Prevention of Juvenile Suicide in Correctional Settings

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Introduction

Adolescent suicide in the general population is a national tragedy and a major public health problem (Carmona, 2005). For youth between the ages of 10 and 24, suicide is the third leading cause of death, resulting in more than 4,600 lives lost each year (Centers for Disease Control and Prevention [CDC], 2012). In addition, more young people survive suicide attempts than actually die. Each year, approxi­mately 157,000 youth aged to 10 to 24 receive medical care for self-inflicted injuries at emergency departments across the United States (CDC, 2012).

In 2004, the U.S. Justice Department’s Office of Juvenile Justice and Delinquency Prevention released the National Center on Institutions and Alternatives’ national survey on juvenile suicide in confinement (Hayes, 2004), the first study of its kind. Although the number of reported suicides appears low, many juvenile justice clinicians believe the problem is underreported (Penn, Esposito, Schaeffer, Fritz, & Spirito, 2003). In addition, the placement of youth adjudicated as adults raises concern as to what effect the adult correctional environment may have on this problem.

Youth involved in the juvenile justice and child welfare systems have a high prevalence of many risk factors for suicide (U. S. Department of Health and Human Services [HHS], 2012). Many youth in confinement have experienced physical, sexual, and emotional abuse; substance abuse; and mental disorders prior to incarceration, often resulting in self-injurious behavior (HHS, 2012). Detention and confinement facilities should maintain comprehensive suicide prevention policies and programming that attempt to circumvent suicide attempts (Hayes, 2010).

The national survey on juvenile suicide in confinement (Hayes, 2004) found several significant differences between adult suicides and suicide by juveniles in confinement. Significant findings regarding juvenile correctional suicides included the following:

Timing of Suicides: Except in detention centers, deaths were evenly distributed over a period of more than 12 months, with the same number occurring within the first 1 to 3 days of confinement as 12 months or more later. Contrary to adult suicides in jails, few suicides occurred within the first 24 hours. Most (71%) juvenile suicides occurred during traditional waking hours (7 a.m. to 9 p.m.). Half occurred from 6 p.m. to midnight, and almost a third between 6 p.m. and 9 p.m.

Room Confinement Status: Consistent with other recent research (Gallagher & Dobrin, 2006), half of victims were on room confinement status (i.e., time-out, segregation, quiet room, separation) at the time of death. The reasons for such confinement included failure to follow program rules, inappropriate behavior, and threat of or actual physical abuse by staff or peers.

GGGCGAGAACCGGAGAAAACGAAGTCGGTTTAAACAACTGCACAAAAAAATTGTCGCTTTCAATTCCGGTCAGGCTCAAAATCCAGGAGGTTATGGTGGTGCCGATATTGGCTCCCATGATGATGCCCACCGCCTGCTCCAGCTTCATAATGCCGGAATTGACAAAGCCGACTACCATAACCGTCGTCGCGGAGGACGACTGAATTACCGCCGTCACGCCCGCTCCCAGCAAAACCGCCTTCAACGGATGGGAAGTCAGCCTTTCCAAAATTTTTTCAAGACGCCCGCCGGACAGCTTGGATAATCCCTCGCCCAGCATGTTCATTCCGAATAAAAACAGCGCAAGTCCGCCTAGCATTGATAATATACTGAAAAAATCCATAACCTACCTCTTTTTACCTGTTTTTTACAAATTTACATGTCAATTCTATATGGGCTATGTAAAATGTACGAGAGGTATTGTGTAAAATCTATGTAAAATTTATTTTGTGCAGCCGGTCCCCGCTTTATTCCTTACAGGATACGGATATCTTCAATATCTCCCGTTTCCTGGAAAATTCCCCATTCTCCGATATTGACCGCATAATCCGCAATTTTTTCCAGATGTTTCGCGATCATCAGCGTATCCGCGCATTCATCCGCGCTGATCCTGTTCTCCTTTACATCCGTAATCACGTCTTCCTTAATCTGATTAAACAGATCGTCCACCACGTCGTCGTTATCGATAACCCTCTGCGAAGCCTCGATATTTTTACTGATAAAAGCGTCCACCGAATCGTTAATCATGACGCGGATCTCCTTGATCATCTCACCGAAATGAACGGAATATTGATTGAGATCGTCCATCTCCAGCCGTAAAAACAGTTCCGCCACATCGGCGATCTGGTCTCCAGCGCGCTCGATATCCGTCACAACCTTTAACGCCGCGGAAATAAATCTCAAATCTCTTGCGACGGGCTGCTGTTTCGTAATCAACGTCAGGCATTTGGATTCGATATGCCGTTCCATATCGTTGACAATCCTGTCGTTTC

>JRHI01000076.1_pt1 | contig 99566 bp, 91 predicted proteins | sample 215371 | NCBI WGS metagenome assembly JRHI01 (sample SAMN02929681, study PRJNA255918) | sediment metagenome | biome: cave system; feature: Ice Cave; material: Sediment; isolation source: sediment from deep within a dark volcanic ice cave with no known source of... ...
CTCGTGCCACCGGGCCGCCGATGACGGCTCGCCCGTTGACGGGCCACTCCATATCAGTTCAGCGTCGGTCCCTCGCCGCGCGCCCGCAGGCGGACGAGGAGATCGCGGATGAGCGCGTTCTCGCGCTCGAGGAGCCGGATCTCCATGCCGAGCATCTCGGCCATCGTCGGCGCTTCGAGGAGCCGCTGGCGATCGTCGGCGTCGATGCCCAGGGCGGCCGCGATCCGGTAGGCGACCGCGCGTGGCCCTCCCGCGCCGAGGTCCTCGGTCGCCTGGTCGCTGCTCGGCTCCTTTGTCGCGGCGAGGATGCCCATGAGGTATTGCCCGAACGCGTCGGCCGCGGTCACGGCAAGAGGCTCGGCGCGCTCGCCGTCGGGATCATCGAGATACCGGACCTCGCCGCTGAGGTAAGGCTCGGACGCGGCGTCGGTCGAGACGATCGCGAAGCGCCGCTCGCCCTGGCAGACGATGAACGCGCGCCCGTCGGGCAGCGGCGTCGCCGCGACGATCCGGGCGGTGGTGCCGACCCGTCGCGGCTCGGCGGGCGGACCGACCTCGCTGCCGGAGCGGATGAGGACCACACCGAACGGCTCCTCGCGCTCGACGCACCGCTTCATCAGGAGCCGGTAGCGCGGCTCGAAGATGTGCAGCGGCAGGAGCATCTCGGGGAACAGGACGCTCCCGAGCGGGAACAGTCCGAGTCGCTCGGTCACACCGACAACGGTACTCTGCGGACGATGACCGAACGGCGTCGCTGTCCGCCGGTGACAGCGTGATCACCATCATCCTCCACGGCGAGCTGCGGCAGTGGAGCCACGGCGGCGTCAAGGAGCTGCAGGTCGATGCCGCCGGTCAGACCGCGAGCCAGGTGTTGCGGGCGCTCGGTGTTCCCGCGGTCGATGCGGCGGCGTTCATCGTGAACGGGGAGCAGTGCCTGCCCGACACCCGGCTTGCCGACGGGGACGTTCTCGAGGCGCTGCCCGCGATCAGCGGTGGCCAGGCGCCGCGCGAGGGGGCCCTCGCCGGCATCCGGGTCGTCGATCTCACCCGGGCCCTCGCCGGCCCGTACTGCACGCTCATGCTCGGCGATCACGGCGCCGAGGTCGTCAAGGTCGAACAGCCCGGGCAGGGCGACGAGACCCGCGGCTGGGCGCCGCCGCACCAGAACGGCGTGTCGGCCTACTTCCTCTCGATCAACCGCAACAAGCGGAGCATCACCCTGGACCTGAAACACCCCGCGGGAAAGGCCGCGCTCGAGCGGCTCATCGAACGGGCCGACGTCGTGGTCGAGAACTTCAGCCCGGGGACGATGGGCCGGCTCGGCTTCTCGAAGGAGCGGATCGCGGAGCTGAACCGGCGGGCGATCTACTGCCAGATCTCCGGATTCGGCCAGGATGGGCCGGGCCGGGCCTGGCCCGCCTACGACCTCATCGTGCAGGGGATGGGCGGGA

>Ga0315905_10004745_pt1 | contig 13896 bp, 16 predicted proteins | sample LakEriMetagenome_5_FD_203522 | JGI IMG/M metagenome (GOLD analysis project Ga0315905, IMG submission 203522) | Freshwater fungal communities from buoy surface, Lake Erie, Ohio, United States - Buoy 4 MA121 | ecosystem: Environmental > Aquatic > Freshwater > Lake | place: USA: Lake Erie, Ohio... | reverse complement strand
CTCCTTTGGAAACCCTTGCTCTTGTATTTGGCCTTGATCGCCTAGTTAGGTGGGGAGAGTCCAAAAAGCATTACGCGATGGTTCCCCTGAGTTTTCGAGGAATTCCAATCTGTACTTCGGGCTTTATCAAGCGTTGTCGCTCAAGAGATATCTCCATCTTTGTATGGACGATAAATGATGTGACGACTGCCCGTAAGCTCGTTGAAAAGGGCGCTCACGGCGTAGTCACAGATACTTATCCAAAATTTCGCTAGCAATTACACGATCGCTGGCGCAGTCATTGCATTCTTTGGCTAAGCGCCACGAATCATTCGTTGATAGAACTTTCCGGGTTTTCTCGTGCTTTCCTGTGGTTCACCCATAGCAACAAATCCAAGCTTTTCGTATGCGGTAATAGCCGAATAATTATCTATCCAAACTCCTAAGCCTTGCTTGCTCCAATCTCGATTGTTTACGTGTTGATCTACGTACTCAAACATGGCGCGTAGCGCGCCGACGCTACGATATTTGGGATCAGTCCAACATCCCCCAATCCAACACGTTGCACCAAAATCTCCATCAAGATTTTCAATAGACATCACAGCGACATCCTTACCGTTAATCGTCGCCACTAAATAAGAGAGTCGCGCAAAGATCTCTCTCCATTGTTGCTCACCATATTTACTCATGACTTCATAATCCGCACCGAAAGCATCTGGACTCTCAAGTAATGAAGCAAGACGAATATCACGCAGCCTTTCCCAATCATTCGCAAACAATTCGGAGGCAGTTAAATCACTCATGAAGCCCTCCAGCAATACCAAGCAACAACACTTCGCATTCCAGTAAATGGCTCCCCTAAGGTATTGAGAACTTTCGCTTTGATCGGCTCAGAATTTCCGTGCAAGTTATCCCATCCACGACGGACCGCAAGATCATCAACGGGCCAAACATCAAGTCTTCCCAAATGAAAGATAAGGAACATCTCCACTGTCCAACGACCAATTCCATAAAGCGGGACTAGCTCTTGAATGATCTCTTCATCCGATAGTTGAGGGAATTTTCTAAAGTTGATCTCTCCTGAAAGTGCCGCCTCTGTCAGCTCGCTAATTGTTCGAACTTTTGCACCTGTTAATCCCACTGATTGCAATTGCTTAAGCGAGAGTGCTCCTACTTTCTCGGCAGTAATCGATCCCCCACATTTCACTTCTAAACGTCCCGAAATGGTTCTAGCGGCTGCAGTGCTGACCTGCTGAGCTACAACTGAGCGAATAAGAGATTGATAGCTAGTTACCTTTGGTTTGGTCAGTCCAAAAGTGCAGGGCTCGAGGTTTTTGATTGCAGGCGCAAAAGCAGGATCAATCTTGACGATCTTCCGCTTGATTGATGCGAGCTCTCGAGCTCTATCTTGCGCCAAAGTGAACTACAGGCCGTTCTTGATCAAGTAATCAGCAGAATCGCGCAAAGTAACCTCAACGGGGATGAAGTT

Prior Suicidal Behavior: Of those who committed suicide, 71% had a history of suicidal behavior, most commonly suicide attempt, followed by verbalizing a suicidal ideation and/or threat, suicidal gesture, and self-mutilation.

Comprehensive Suicide Prevention Programming and Training: Although 79% of victims died in facilities that had a written suicide prevention policy at the time of the suicide, only 20% of victims (10% among detention centers) were in facilities that had comprehensive programming at that time. Most facilities lacked an adequate suicide prevention curriculum, suggesting lack of commitment to such training.

Suicide Prevention

This position statement is not a comprehensive guide to suicide prevention for youth in correctional settings. Different national organizations parse out essential elements for suicide prevention programs. The most comprehensive list appears in standard Y-G-05 Suicide Prevention Program in NCCHC’s Standards for Health Services in Juvenile Detention and Confinement Facilities (2011). However, all programs have a common goal: to prevent suicide, and, if a suicide occurs, to guide evaluation of the event to enable learning that will improve care and enhance preventive actions.

This statement presents seven components of a successful suicide prevention program that focuses on recent research and the implications for improved suicide prevention.

Position Statement

NCCHC recommends that all juvenile facilities, regardless of size or type, develop and implement a comprehensive suicide prevention program that takes into consideration the unique characteristics of juvenile suicide risk in correctional settings. Necessary revisions to current policies and procedures should be based on the implications of the recent research. The recommendations below apply to all correctional facilities housing adolescents, including adult jails or prisons. The legal status of a youth does not change his or her health needs.